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How to Deduct Your Home Mortgage Interest Using the Cash Flow from Your Rental Properties

For the majority of Canadians, we start our investing journey with saving up a sufficient downpayment to buy our first home. Over time, we pay down our mortgage. Our properties appreciate in value.

Some people choose to pay off their mortgage as quickly as possible, hoping to live a mortgage free life. Sean Cooper, recently featured on cbc.com, talked about how he worked 3 jobs, rented out the main floor of his house to live in the basement, so that he could pay off his mortgage in 3 years.

If you are inspired to pay down your mortgage as quickly as possible and live a debt free life, by all means go for it. But if I were Sean, living mortgage free on my home would only be my first step.


[private levels=”myrealestatetaxtips”]Now that I had worked my butt off to pay off the mortgage, I probably wouldn’t live debt free for very long. I would refinance the house and get either a readvanceable mortgage or a home equity line of credit.

These mortgage products allow me to pay down the principal outstanding, while simultaneously increase the line of credit available on the house.

It doesn’t matter where your next investment property is, the key is that I would refinance my fully paid off home to take the money out for investment.

We all know that mortgage interest on our own principal residence is not deductible, unless the interest incurred in the money borrowed is used for investment purposes.

The key here is that I will first pay off my home mortgage, refinance it, and take the equity out to invest.

So the mortgage interest on my home is now deductible! This is called the Smith Maneuver.

Being a real estate investor with majority of my portfolio in student rentals, I have a bias toward buying a student rental as my next investment.

Maybe I can even do that in one of the top investment towns, like Hamilton. So I can get the 16% appreciation year over year.

I will be making the top return in the market while making my home mortgage deductible. How cool is that?

The other day Erwin and I were talking about one of the ideas to save money in Tony Robbin’s book “Money: Master the Game”, in which he suggested making a prepayment of the principal portion of your next month’s mortgage payment to reduce the overall interest cost of your home.

Your monthly mortgage payment consists of both mortgage interest and principal. If you choose to prepay the principal portion of the mortgage payment, it is only a fraction of what your monthly mortgage would be.

We both agreed that it’s an interesting idea.

We are going to use this method for our own principal residence with the cash flow generated from the student rentals.

Keep in mind that you have to pay tax on the cash flow from your rental properties anyway. Many investors told me that they just saved any cash flow from their investment properties in a separate bank account, wait for it to grow big enough for the next property’s down payment.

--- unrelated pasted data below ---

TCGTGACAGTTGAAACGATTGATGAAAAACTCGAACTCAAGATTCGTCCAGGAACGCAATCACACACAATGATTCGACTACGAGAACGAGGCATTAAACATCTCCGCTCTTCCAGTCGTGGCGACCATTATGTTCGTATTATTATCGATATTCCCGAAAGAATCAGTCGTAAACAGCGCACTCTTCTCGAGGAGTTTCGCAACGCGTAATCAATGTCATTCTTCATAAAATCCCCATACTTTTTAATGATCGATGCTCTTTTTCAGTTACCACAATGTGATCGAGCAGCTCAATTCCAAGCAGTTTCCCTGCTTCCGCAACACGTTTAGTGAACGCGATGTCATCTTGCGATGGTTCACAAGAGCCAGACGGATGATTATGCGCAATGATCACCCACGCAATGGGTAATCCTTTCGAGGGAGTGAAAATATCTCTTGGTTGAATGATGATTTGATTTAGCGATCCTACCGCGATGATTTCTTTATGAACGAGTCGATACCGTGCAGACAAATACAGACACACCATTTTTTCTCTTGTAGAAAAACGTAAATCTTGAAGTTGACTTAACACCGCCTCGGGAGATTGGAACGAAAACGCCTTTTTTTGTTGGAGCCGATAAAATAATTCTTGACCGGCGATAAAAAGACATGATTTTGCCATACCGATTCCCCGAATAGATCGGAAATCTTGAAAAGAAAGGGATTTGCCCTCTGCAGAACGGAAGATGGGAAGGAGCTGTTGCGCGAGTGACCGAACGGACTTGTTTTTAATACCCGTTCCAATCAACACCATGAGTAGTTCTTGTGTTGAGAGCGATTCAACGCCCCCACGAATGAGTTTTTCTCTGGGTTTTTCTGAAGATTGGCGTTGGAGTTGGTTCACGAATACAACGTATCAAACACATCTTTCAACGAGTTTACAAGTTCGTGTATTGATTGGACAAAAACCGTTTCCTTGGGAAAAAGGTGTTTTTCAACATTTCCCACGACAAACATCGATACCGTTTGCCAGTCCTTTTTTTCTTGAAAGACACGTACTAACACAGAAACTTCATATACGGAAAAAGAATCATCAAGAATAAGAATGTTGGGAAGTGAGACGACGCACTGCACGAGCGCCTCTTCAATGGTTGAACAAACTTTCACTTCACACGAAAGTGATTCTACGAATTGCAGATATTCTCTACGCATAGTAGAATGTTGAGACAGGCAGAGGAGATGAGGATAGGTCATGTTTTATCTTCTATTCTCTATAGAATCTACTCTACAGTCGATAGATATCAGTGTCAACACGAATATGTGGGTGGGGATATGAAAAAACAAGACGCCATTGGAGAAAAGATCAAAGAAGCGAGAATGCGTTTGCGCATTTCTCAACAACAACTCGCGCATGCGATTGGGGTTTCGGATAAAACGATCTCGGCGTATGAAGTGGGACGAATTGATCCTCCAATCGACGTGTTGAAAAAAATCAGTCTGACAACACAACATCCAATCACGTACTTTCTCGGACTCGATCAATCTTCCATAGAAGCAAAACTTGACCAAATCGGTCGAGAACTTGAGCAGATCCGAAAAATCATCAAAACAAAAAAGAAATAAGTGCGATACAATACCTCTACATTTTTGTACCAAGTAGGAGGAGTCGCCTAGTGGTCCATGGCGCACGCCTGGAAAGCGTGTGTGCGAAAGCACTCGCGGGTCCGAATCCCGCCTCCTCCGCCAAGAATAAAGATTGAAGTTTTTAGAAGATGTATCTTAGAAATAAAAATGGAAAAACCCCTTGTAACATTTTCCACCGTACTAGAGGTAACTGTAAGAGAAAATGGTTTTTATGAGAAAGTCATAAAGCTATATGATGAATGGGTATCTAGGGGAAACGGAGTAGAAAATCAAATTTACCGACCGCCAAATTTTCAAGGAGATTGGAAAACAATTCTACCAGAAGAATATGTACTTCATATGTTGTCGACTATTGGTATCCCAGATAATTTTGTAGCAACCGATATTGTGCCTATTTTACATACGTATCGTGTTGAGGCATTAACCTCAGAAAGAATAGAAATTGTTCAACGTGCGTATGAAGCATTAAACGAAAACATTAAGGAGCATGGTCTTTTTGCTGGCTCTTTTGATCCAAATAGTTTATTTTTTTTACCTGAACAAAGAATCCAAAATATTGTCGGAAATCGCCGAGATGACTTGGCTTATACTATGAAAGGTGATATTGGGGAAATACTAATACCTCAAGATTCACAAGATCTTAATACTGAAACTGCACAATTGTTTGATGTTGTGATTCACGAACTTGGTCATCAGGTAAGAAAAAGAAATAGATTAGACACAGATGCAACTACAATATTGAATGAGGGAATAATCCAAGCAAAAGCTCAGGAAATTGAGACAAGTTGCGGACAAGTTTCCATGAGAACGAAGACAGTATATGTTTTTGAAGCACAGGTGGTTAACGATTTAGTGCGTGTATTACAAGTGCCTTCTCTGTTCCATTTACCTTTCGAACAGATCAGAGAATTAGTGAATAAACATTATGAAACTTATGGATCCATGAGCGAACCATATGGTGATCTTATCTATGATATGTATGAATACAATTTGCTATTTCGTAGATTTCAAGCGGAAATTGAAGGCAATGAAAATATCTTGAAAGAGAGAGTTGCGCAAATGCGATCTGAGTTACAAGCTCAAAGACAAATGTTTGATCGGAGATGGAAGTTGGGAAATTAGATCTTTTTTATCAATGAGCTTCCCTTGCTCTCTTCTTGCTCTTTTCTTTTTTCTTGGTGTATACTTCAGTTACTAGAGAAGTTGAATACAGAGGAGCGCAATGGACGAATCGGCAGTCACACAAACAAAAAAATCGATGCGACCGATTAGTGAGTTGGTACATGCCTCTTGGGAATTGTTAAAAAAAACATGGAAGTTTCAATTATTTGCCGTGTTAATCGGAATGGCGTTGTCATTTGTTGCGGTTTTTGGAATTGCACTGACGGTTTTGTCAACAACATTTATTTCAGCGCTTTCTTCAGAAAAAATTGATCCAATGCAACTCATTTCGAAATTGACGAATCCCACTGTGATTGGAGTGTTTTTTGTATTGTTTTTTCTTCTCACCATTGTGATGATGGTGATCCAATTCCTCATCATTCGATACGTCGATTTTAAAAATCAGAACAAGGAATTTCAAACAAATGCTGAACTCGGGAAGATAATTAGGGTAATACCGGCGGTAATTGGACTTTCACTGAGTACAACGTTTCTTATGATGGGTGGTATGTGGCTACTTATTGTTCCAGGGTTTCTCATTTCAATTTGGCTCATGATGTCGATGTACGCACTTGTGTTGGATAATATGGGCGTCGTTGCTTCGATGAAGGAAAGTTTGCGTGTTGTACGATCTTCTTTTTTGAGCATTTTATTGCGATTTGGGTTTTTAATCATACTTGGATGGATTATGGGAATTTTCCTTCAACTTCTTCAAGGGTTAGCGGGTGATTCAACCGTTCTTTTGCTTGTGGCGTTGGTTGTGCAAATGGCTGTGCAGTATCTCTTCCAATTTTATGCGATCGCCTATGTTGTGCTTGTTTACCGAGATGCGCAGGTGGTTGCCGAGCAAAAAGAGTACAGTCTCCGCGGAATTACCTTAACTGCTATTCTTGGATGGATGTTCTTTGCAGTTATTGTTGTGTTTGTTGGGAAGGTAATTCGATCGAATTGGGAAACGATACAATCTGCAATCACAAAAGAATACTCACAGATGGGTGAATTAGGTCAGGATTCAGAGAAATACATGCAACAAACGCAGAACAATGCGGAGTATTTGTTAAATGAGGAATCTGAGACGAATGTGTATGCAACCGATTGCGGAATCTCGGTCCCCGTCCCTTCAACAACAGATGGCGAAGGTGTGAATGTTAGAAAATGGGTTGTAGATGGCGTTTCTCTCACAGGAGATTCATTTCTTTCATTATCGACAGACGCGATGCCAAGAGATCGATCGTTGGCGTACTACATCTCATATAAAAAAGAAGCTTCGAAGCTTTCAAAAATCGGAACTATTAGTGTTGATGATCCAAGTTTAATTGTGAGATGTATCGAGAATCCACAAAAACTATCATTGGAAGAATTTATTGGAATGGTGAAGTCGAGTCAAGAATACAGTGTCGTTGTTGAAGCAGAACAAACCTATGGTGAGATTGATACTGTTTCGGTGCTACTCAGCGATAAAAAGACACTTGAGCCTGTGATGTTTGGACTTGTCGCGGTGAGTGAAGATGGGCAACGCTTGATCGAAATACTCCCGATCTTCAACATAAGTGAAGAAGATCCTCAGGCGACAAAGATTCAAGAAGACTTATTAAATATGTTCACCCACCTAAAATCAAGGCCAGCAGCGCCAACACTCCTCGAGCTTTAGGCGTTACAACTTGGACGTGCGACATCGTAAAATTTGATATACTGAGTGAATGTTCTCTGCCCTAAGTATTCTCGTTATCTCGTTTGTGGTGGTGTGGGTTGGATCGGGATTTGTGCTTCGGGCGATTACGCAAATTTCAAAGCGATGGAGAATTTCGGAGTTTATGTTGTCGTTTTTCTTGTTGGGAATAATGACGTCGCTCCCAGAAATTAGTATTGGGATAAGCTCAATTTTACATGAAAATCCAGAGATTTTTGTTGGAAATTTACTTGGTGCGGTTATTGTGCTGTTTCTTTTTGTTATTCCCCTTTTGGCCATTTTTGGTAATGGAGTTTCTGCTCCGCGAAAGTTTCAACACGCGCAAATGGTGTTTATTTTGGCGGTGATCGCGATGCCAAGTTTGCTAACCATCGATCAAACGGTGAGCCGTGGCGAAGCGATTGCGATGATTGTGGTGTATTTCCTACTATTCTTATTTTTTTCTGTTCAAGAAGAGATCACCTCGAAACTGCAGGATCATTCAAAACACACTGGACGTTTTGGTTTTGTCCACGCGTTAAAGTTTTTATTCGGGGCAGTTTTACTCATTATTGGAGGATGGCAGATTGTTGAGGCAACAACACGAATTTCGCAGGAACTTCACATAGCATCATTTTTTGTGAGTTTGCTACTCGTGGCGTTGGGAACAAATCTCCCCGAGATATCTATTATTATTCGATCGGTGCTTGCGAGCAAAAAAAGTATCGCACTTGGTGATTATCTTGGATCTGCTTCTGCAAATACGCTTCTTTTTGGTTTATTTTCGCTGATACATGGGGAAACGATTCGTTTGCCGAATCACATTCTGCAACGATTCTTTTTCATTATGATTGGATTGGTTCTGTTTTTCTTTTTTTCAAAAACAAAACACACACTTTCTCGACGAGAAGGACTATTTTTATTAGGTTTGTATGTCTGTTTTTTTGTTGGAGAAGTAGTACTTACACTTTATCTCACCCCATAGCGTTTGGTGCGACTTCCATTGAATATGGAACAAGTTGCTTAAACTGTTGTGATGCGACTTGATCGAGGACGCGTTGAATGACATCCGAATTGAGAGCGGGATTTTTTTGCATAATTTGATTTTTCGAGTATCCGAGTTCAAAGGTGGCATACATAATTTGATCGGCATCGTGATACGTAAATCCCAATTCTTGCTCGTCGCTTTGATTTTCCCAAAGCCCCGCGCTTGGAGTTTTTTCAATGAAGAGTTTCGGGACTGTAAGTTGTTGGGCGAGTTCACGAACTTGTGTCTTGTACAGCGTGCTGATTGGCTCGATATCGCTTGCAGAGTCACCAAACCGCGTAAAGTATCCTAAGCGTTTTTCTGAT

Saving is a good start, but you can make it even more tax efficient.

Like us, use the cash flow generated from your investment properties to make mortgage principal prepayments on your own home. When you have sufficient room in your home equity line of credit for a downpayment, buy another property.

You are saving the mortgage interest cost of your own home in the short run.

You are making your home mortgage interest deductible in the long run.

Remember when you pay down your home mortgage, you are also increasing the room in your line of credit. Once you have accumulated enough room in your line of credit, take it out and invest in your next property. Interest on this loan is tax deductible. [/private]


Until next time,

Cherry Chan, CPA, CA

Real Estate Accountant

This site provides general information on various tax issues and other matters. The information is not intended to constitute professional advice and may not be appropriate for a specific individual or fact situation. It is written by the author solely in their personal capacity and cannot be attributed to the accounting firm with which they are affiliated. It is not intended to constitute professional advice, and neither the author nor the firm with which the author is associated shall accept any liability in respect of any reliance on the information contained herein. Readers should always consult with their professional advisors in respect of their particular situation.
3 replies
  1. Adam D
    Adam D says:

    You mention that we have to pay tax on the cash flow generated from the property. Do you mean that we have to pay tax on the actual net income of the property, which will most likely differ from the cash flow?

    Reply

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